Acceptance

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Originally published at Deeper Story

The first morning of the Gay Christian Network Conference, Linda and Rob Robertson stood on the stage behind the podium. As is typical, I arrived late. The ballroom was dark enough for no one to notice me, so I slid into the furthest back row.

I had known their story, their mission, I watched the video about their gay son who passed away after a drug overdose, but I really didn’t know them. Their individual journeys. Not simply as parents, but as people, as Christians. And there was one moment of the talk I will never forget.

Linda, face reddened by tears, talked about how, growing up, she learned and believed wholeheartedly that God loves every single person in the world. God is Love. That is Christian 101. Plain and simple as the cross.

“He’s a God who loves and loves every single one of us, but I always wondered… me? Could he possibly love me?”

I dropped a few tears that moment and I think she knew we could relate. As for me, she had asked my question. The Ultimate Question. The question that crouched into every corner of every moment throughout my Life in the Closet. Could he possibly?

I was born into this faith. I prayed the Sinner’s Prayer at five years old and I believed those words of prayer would encircle like a charm. As if this promise held the power to protect me from anything bad in the world, from anyone that would want to hurt me. I believed in the Church, I felt safe in the Church, and I felt all the more held to be officially part of her people.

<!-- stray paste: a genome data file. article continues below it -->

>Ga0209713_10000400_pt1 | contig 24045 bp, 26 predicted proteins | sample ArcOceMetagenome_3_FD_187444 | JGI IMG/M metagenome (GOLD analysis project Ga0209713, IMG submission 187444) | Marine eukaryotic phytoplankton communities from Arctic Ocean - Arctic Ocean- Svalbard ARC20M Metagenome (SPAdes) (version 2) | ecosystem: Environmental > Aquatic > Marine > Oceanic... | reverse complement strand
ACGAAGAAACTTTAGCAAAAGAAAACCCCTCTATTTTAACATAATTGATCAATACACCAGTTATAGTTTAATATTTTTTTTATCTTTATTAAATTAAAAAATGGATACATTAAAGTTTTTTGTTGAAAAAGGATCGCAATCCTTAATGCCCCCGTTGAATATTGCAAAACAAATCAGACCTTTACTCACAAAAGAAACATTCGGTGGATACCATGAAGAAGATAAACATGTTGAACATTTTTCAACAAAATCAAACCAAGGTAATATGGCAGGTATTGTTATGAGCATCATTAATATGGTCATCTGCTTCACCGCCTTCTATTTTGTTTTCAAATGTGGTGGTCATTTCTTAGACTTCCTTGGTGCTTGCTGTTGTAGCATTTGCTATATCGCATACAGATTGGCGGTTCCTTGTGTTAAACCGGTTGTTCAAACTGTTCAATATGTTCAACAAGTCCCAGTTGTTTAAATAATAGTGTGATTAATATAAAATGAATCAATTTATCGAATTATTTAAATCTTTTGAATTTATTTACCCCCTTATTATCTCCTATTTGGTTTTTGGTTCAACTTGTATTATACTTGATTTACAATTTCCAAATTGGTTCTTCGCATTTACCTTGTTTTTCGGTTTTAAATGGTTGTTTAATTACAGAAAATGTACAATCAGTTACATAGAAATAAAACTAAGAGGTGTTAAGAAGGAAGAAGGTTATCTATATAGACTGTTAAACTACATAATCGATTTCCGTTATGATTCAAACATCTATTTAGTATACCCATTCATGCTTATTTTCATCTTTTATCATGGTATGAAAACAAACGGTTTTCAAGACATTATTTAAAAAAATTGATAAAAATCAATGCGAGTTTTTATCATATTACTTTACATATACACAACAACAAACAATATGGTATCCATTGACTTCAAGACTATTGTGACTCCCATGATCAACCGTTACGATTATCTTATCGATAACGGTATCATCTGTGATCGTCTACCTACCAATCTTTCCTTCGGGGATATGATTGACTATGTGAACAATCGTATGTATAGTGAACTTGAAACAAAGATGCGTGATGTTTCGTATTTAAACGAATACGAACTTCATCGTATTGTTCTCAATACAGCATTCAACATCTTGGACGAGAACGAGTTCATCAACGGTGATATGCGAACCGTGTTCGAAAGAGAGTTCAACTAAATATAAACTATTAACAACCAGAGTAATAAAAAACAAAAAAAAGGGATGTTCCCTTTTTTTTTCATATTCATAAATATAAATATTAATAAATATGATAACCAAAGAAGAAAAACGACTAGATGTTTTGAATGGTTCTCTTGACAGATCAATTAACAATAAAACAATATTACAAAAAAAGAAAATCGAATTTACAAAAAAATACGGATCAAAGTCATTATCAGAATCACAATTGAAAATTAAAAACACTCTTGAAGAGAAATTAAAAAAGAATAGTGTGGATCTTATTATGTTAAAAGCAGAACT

Then I found out I was gay.

In those preteen days, the whole realization felt impossible. I couldn’t be both a Christian and gay, I had to be one or the other. And yet the feelings stayed… but I said the prayer first. Questions blew through my mind as I tried to make sense of it all until I came upon a terrible, terrible thought: What if… God didn’t choose me back?

For God so loved the world- Yes, but what if not? I spent years of nights reaching out for God, desperate for Him to reach back, but He never did. Not even once. Hours I waited, lying in my bed, and it was almost as if the world would go quieter, like I could hear him moving further and further away.

When I looked to those around who appeared in touch with the Almighty, all I saw were shuddering eyes, all I heard was not while we’re eating, pleeaase and the thought of that… Oh, it just makes me SICK!And I was a sponge. I absorbed it all, believed it all and yielded beneath the disdain until I hardened into something unfeeling. Dulled senses, I thought, cannot be hurt.

The question was no longer, “did God love me?” but “what would make him love me?”

And of course, that answer is nothing.

Tell that to me years ago, and I would’ve told you off. I would’ve dismissed you as someone who didn’t understand, who clearly didn’t Get It. Who didn’t know what it was like to read a Bible with parts that clobbered you and then live immersed in a community that joked about you, were desperate to disassociate from you, that said the thought of you turned their stomach- to then, be left alone. Alone in this slowly sinking feeling: I am unworthy of love.